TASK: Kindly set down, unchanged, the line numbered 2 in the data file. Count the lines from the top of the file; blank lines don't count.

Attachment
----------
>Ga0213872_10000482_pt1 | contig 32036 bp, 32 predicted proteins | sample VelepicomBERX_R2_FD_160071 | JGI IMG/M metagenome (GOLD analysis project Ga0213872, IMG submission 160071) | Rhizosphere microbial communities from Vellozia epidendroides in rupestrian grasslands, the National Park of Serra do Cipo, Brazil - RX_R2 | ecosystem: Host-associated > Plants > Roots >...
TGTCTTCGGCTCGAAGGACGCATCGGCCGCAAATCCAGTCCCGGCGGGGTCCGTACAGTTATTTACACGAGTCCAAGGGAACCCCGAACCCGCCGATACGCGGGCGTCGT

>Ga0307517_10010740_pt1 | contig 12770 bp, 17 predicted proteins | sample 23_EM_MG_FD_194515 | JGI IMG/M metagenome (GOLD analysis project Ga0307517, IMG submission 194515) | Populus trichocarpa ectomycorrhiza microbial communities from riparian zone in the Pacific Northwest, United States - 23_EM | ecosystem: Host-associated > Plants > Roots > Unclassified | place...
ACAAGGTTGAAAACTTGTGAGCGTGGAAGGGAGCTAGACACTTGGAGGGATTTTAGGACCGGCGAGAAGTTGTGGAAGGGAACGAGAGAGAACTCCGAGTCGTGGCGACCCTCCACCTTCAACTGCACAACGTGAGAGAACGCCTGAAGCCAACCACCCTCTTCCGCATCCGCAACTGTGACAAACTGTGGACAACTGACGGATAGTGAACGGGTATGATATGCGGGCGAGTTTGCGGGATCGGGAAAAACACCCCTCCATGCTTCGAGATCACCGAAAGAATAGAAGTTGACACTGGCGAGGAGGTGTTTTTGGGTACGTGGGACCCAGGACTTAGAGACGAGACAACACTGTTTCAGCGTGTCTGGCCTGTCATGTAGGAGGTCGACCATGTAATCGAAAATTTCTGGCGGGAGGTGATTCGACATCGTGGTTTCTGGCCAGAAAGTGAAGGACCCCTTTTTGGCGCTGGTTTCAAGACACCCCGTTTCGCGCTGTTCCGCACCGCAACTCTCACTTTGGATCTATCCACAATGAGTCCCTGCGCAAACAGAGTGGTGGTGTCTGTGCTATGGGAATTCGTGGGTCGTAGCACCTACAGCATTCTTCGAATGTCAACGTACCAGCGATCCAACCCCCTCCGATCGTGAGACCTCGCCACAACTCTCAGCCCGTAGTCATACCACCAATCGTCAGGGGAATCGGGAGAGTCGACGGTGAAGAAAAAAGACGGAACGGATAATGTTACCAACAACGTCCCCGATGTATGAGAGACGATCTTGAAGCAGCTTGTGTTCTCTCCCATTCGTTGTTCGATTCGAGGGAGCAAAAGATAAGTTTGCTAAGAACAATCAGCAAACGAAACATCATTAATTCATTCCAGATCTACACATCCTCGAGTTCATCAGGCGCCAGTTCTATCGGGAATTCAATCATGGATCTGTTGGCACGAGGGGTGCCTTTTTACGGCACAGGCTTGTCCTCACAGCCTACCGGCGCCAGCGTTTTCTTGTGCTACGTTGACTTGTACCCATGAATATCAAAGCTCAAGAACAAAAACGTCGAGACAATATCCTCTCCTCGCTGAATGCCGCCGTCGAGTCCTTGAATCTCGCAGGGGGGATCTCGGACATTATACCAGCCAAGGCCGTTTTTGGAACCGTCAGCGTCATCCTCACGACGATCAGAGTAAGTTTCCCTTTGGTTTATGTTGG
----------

TGTCTTCGGCTCGAAGGACGCATCGGCCGCAAATCCAGTCCCGGCGGGGTCCGTACAGTTATTTACACGAGTCCAAGGGAACCCCGAACCCGCCGATACGCGGGCGTCGT